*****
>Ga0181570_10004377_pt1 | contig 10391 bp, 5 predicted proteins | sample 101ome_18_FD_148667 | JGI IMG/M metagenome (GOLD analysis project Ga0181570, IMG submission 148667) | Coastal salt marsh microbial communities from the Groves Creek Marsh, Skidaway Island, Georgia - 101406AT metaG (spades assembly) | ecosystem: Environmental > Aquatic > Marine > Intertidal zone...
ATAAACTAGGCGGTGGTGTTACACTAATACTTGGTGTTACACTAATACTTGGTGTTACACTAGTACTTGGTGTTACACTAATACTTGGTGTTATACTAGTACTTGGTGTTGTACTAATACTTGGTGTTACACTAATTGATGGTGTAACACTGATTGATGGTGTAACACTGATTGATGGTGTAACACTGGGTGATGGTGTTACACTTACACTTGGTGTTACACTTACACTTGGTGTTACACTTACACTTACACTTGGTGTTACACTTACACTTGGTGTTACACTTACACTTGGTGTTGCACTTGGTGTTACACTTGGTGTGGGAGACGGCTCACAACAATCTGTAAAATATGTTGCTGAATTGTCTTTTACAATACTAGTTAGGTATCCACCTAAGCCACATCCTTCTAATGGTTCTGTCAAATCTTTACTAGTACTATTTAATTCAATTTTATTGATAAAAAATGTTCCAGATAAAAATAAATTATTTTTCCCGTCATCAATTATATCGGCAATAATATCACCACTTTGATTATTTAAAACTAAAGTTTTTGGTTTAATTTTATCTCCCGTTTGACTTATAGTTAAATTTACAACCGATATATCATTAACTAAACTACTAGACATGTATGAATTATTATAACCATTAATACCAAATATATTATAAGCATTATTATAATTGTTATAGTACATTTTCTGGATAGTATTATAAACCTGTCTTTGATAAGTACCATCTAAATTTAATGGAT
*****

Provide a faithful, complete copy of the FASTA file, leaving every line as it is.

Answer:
>Ga0181570_10004377_pt1 | contig 10391 bp, 5 predicted proteins | sample 101ome_18_FD_148667 | JGI IMG/M metagenome (GOLD analysis project Ga0181570, IMG submission 148667) | Coastal salt marsh microbial communities from the Groves Creek Marsh, Skidaway Island, Georgia - 101406AT metaG (spades assembly) | ecosystem: Environmental > Aquatic > Marine > Intertidal zone...
ATAAACTAGGCGGTGGTGTTACACTAATACTTGGTGTTACACTAATACTTGGTGTTACACTAGTACTTGGTGTTACACTAATACTTGGTGTTATACTAGTACTTGGTGTTGTACTAATACTTGGTGTTACACTAATTGATGGTGTAACACTGATTGATGGTGTAACACTGATTGATGGTGTAACACTGGGTGATGGTGTTACACTTACACTTGGTGTTACACTTACACTTGGTGTTACACTTACACTTACACTTGGTGTTACACTTACACTTGGTGTTACACTTACACTTGGTGTTGCACTTGGTGTTACACTTGGTGTGGGAGACGGCTCACAACAATCTGTAAAATATGTTGCTGAATTGTCTTTTACAATACTAGTTAGGTATCCACCTAAGCCACATCCTTCTAATGGTTCTGTCAAATCTTTACTAGTACTATTTAATTCAATTTTATTGATAAAAAATGTTCCAGATAAAAATAAATTATTTTTCCCGTCATCAATTATATCGGCAATAATATCACCACTTTGATTATTTAAAACTAAAGTTTTTGGTTTAATTTTATCTCCCGTTTGACTTATAGTTAAATTTACAACCGATATATCATTAACTAAACTACTAGACATGTATGAATTATTATAACCATTAATACCAAATATATTATAAGCATTATTATAATTGTTATAGTACATTTTCTGGATAGTATTATAAACCTGTCTTTGATAAGTACCATCTAAATTTAATGGAT